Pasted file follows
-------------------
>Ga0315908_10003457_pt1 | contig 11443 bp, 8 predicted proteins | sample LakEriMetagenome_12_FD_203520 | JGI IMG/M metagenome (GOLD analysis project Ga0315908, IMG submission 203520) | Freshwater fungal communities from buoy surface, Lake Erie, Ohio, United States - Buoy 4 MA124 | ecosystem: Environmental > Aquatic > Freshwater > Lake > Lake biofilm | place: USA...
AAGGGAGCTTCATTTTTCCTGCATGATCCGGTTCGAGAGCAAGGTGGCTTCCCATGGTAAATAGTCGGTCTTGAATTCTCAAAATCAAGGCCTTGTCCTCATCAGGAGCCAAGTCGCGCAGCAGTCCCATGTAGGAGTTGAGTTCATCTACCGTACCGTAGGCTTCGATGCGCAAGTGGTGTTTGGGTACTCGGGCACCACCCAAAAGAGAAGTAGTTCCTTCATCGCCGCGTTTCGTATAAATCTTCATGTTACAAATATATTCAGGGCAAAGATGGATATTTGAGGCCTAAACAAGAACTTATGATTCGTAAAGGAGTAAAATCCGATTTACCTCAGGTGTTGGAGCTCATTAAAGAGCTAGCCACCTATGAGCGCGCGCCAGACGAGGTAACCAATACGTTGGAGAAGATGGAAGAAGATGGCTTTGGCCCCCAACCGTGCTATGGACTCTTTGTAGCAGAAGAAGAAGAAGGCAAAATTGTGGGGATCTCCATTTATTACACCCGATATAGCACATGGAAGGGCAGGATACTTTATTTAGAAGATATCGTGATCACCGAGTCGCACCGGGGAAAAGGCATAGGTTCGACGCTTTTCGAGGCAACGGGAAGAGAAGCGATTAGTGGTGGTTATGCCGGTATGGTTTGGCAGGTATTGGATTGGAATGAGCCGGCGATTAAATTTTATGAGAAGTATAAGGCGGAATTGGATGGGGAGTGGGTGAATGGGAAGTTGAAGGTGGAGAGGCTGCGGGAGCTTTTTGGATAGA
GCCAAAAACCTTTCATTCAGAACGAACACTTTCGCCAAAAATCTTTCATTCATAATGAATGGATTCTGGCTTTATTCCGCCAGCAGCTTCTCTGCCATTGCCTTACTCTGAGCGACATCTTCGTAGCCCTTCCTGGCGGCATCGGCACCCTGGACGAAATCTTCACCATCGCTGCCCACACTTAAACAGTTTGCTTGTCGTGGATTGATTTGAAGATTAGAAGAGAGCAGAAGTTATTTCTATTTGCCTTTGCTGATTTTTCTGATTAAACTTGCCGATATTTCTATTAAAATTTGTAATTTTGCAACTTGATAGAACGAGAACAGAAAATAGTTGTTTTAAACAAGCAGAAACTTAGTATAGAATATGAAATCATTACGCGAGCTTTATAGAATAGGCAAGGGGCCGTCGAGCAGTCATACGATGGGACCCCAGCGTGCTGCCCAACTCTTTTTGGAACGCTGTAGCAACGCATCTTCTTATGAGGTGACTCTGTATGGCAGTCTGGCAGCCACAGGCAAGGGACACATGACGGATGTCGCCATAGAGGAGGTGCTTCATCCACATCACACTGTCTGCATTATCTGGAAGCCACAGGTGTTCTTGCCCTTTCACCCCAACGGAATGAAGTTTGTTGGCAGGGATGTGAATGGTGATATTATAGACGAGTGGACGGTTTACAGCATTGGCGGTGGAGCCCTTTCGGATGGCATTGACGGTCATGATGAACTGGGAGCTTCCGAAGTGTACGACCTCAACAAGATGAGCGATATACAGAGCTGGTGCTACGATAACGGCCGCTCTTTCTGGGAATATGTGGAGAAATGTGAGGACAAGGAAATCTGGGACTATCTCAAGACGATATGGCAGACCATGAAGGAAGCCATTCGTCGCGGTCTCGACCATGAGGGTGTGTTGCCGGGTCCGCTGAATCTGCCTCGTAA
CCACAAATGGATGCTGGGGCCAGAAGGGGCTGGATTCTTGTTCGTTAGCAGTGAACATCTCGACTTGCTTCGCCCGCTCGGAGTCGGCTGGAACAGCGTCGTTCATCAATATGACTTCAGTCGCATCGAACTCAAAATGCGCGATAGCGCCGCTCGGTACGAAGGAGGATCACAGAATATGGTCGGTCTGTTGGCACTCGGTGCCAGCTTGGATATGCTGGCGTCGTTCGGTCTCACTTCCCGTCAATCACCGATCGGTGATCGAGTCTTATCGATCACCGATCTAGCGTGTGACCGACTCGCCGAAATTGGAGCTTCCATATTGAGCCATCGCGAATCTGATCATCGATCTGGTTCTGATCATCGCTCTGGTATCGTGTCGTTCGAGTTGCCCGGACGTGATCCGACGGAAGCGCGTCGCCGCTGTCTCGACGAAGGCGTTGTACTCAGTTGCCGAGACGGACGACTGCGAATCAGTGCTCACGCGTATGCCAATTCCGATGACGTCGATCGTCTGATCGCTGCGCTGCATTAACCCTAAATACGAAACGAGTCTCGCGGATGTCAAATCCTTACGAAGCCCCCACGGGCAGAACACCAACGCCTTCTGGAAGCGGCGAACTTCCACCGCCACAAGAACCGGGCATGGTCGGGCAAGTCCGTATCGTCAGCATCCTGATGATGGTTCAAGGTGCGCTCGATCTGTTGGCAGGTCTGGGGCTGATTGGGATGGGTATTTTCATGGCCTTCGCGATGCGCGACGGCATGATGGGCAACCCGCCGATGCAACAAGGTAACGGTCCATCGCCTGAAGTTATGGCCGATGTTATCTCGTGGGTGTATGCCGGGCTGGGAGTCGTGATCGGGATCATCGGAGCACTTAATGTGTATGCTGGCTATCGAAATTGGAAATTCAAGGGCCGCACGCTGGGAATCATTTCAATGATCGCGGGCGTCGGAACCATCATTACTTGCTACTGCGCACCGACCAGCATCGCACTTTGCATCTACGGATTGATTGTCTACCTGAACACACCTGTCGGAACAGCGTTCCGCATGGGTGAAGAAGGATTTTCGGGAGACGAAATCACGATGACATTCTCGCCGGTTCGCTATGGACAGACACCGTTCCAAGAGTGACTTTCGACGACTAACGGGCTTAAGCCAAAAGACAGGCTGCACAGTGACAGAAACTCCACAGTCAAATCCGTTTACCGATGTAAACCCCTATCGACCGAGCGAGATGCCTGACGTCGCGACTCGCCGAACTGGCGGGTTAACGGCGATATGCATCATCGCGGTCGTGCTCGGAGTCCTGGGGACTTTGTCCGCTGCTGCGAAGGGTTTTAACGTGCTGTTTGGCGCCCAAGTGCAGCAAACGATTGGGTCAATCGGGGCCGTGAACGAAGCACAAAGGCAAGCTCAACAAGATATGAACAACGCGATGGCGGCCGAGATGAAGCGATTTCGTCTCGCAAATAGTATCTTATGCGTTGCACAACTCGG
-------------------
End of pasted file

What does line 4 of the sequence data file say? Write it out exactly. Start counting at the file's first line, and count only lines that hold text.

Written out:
CCACAAATGGATGCTGGGGCCAGAAGGGGCTGGATTCTTGTTCGTTAGCAGTGAACATCTCGACTTGCTTCGCCCGCTCGGAGTCGGCTGGAACAGCGTCGTTCATCAATATGACTTCAGTCGCATCGAACTCAAAATGCGCGATAGCGCCGCTCGGTACGAAGGAGGATCACAGAATATGGTCGGTCTGTTGGCACTCGGTGCCAGCTTGGATATGCTGGCGTCGTTCGGTCTCACTTCCCGTCAATCACCGATCGGTGATCGAGTCTTATCGATCACCGATCTAGCGTGTGACCGACTCGCCGAAATTGGAGCTTCCATATTGAGCCATCGCGAATCTGATCATCGATCTGGTTCTGATCATCGCTCTGGTATCGTGTCGTTCGAGTTGCCCGGACGTGATCCGACGGAAGCGCGTCGCCGCTGTCTCGACGAAGGCGTTGTACTCAGTTGCCGAGACGGACGACTGCGAATCAGTGCTCACGCGTATGCCAATTCCGATGACGTCGATCGTCTGATCGCTGCGCTGCATTAACCCTAAATACGAAACGAGTCTCGCGGATGTCAAATCCTTACGAAGCCCCCACGGGCAGAACACCAACGCCTTCTGGAAGCGGCGAACTTCCACCGCCACAAGAACCGGGCATGGTCGGGCAAGTCCGTATCGTCAGCATCCTGATGATGGTTCAAGGTGCGCTCGATCTGTTGGCAGGTCTGGGGCTGATTGGGATGGGTATTTTCATGGCCTTCGCGATGCGCGACGGCATGATGGGCAACCCGCCGATGCAACAAGGTAACGGTCCATCGCCTGAAGTTATGGCCGATGTTATCTCGTGGGTGTATGCCGGGCTGGGAGTCGTGATCGGGATCATCGGAGCACTTAATGTGTATGCTGGCTATCGAAATTGGAAATTCAAGGGCCGCACGCTGGGAATCATTTCAATGATCGCGGGCGTCGGAACCATCATTACTTGCTACTGCGCACCGACCAGCATCGCACTTTGCATCTACGGATTGATTGTCTACCTGAACACACCTGTCGGAACAGCGTTCCGCATGGGTGAAGAAGGATTTTCGGGAGACGAAATCACGATGACATTCTCGCCGGTTCGCTATGGACAGACACCGTTCCAAGAGTGACTTTCGACGACTAACGGGCTTAAGCCAAAAGACAGGCTGCACAGTGACAGAAACTCCACAGTCAAATCCGTTTACCGATGTAAACCCCTATCGACCGAGCGAGATGCCTGACGTCGCGACTCGCCGAACTGGCGGGTTAACGGCGATATGCATCATCGCGGTCGTGCTCGGAGTCCTGGGGACTTTGTCCGCTGCTGCGAAGGGTTTTAACGTGCTGTTTGGCGCCCAAGTGCAGCAAACGATTGGGTCAATCGGGGCCGTGAACGAAGCACAAAGGCAAGCTCAACAAGATATGAACAACGCGATGGCGGCCGAGATGAAGCGATTTCGTCTCGCAAATAGTATCTTATGCGTTGCACAACTCGG